Future of Islamic Finance

To speculate on the future of Islamic finance one needs to speculate on the future, not only of global finance but also on the future of capitalism.

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To speculate on the future of Islamic finance one needs to speculate on the future, not only of global finance but also on the future of capitalism.
Capitalism in the technical sense of centrality of capital in production may have an unbeatable future, even though the growing importance of knowledge (soft capital?) maybe threatening that position. But the motivational aspect, the tyranny of self- interest, may not endure. Will the economy of man continue to be dominated by the drive to maximise profits? Will growth in the sense of enlarging mankind’s basket of possessions continue to remain the goal of economic development?
There is a shift from individualistic, profit maximising capitalism to socially conscious economic activity. Profit-maximising economic agents and growth-oriented public policies give us the situation that we have today. Among the several noteworthy characteristics of the current situation I will pick a few relevant to my subject: Predominance of the financial sector in the economy and speculative nature of current financial markets, leading to increasing inequality within nations and between nations, environmental deteriorations that threaten the very survival of mankind and   the increasing levels of anxiety in the public.
The point I wish to make is that capitalism in its motivational or human aspect cannot continue without getting transformed in a basic way. Neither pure self-interest, nor the exclusive pursuit of economic growth, has a future. We have learnt enough about the consequences of both these motivations to continue adhering to them.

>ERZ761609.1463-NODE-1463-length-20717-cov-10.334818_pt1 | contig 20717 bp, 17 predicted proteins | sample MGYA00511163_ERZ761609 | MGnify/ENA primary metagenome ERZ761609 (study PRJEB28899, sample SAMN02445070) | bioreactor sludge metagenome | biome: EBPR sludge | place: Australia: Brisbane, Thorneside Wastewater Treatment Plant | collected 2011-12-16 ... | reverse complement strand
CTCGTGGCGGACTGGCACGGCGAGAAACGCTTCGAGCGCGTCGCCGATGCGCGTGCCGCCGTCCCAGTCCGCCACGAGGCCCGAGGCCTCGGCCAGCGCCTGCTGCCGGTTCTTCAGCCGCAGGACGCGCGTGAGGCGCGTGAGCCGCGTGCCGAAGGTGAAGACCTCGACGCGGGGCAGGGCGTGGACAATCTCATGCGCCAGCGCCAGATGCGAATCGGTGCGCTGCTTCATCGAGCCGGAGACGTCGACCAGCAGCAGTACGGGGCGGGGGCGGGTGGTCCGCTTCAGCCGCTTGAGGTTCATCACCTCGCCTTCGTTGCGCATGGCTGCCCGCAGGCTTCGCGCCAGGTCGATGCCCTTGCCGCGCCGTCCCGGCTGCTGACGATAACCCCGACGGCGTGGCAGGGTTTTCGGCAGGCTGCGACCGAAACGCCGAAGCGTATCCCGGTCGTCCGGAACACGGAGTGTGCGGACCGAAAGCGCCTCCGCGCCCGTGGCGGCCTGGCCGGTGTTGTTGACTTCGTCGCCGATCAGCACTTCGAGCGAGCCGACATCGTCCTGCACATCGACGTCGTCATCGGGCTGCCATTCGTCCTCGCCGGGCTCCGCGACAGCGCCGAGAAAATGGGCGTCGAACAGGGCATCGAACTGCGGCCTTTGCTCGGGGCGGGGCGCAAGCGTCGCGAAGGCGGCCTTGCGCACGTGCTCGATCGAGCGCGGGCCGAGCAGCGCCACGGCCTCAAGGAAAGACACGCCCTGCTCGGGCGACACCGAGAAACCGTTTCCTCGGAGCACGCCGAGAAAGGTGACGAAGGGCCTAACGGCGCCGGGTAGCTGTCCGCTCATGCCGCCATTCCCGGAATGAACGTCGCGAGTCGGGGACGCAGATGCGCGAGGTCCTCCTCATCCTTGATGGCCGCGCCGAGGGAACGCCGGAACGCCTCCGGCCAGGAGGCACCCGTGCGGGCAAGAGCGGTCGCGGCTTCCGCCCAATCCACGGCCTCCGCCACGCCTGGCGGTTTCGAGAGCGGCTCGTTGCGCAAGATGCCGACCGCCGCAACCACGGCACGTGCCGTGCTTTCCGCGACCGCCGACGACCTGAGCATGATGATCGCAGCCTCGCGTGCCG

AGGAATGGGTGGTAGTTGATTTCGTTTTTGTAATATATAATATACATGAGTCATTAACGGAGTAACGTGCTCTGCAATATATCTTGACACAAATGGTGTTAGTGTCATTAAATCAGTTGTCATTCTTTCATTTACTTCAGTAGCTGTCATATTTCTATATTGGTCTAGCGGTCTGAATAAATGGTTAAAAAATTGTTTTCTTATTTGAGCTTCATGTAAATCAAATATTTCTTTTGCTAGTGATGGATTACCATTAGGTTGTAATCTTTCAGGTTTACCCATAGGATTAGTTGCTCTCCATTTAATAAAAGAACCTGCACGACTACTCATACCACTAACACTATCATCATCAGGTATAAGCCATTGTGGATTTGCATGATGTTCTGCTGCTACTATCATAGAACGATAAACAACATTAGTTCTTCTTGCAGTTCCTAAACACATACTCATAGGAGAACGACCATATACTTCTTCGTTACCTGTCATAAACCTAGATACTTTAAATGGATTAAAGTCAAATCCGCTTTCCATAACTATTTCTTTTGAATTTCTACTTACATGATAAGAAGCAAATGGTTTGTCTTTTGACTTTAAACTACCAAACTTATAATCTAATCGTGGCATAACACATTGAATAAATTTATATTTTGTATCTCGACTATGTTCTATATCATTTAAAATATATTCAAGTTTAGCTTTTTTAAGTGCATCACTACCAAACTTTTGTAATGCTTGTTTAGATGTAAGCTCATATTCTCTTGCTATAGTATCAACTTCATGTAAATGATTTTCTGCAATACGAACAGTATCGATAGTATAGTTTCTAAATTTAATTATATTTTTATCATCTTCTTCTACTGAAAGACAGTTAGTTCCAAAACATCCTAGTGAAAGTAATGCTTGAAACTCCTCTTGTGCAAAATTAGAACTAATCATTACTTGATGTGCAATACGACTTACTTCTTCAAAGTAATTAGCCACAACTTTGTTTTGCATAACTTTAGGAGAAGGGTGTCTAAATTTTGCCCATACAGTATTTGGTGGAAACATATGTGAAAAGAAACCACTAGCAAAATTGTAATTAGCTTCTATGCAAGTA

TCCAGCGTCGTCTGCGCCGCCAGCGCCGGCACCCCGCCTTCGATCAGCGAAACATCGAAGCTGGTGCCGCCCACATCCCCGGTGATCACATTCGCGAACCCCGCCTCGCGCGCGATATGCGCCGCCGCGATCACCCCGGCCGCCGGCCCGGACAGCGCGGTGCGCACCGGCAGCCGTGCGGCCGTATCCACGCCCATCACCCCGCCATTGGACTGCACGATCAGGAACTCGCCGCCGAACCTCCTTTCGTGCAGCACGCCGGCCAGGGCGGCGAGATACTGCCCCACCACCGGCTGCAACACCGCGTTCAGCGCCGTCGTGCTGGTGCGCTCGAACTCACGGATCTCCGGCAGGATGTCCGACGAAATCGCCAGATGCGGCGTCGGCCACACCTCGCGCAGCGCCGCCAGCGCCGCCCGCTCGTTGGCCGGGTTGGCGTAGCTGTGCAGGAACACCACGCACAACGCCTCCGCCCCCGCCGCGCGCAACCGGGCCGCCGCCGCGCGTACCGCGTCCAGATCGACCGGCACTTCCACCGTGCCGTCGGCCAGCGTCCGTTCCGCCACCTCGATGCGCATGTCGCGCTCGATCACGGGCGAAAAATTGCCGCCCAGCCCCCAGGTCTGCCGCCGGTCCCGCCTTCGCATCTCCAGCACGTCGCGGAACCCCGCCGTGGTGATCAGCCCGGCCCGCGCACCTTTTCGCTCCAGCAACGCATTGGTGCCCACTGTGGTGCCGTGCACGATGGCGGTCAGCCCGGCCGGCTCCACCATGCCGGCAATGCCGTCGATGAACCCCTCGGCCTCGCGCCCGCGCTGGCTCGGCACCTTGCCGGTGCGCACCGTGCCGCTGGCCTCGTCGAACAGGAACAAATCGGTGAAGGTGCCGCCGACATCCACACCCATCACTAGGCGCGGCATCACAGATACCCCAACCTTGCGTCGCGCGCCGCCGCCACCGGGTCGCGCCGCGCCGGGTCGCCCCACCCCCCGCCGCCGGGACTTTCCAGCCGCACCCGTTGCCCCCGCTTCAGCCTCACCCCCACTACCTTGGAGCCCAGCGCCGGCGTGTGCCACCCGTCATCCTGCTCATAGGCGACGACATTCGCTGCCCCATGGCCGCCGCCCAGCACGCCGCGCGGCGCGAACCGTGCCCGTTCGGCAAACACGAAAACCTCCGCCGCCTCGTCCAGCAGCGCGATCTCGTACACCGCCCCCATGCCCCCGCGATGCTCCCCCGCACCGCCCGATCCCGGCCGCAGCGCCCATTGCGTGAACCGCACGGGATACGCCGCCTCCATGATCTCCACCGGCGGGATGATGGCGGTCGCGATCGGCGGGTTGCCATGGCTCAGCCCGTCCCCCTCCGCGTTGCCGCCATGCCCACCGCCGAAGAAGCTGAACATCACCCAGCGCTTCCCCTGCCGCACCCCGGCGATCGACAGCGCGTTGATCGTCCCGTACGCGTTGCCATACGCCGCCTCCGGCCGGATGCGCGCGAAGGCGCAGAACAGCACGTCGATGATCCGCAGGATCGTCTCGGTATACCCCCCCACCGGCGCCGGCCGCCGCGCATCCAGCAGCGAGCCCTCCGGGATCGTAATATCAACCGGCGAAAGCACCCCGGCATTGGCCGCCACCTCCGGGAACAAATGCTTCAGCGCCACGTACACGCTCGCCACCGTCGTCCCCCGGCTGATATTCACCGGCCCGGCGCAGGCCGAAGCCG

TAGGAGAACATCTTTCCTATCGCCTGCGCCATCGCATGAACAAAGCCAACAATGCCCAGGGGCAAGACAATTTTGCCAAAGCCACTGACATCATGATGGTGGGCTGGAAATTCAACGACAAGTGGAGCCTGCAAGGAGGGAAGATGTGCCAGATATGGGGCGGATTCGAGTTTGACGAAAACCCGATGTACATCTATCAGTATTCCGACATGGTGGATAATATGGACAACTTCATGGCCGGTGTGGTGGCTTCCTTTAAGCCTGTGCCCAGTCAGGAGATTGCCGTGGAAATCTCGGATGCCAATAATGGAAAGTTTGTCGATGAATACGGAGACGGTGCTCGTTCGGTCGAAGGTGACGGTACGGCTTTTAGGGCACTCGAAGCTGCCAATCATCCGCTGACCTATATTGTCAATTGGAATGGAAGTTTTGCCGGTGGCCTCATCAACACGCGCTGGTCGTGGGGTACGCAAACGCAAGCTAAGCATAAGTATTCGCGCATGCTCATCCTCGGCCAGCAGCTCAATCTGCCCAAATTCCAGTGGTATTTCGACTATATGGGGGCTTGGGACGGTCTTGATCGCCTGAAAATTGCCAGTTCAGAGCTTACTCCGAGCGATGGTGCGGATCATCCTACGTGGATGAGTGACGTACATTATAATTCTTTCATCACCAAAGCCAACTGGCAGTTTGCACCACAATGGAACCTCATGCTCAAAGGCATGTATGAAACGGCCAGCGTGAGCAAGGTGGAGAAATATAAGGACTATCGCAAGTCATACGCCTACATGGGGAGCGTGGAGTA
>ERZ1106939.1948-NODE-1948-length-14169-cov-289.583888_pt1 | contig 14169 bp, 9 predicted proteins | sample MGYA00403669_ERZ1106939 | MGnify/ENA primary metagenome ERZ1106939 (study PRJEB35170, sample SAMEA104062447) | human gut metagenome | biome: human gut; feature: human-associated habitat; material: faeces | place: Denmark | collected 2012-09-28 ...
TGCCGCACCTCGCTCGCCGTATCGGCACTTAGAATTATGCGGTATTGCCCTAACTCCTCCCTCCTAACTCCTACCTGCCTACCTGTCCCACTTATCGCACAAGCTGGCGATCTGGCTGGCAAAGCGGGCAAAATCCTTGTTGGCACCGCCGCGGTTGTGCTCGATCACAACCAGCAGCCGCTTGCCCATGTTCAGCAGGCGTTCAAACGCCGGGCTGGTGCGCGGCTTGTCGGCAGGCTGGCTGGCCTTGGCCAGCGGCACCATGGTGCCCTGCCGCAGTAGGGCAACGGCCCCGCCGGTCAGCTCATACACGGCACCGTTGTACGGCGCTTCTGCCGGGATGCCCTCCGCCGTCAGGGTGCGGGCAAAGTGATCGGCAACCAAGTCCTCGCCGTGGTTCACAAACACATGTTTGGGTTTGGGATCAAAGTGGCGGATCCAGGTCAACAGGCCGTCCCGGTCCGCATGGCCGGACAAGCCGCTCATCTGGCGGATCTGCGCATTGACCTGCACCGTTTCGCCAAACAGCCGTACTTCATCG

It is speculation about the future, I admit. But if you at least consider this transformation of capitalism a possibility, then our problem changes to speculating on the future of finance and its role in an environment in which a desire for balanced living may replace the urge for rapid economic growth and economic agents – consumers as well as producers – may start worrying about social good. They may even consider consulting one another in this regard.
For the present I offer the tip that the possibility of this transformation opens a door for Islamic finance too. You would appreciate that a religion-mandated, morally oriented way of life would never entertain self-centred profit seeking behaviour or/and pursuit of limitless growth as public policy. As long as these behavioural norms and policy goals dominated, as they do under capitalism, Islamic finance had little chance. Now that humanity seems to be growing out of those self-destructive stances it may well give Islamic finance a hearing.
Before I proceed to talk about Islamic finance in some detail, I must caution against a possible misunderstanding. The shift from individualistic amoral capitalism towards a morally oriented, socially conscious and consulting approach to economic activity that I am envisaging would not and should not come at the cost of freedom. It is not to be imposed from above by the Social Authority. I am not for dirigisme. I envisage internalisation of moral values leading to a quest for balance. I also believe the ground for such internalization is prepared by spirituality.
I perceive Islamic finance as a quest for balance in a ruthlessly competitive field. Whether it is Prophet Jesus chasing the (usurious) money-changers out from the temple or the Prophet Muhammad exclaiming: what makes (interest-free) loan superior to charitable giving, one cannot miss the point that interest is an stumbling block for virtuous living. Money allures. And nothing is more alluring than getting more money out of your money. It requires commitment to resist the temptation. And there needs to be a backup in regulation.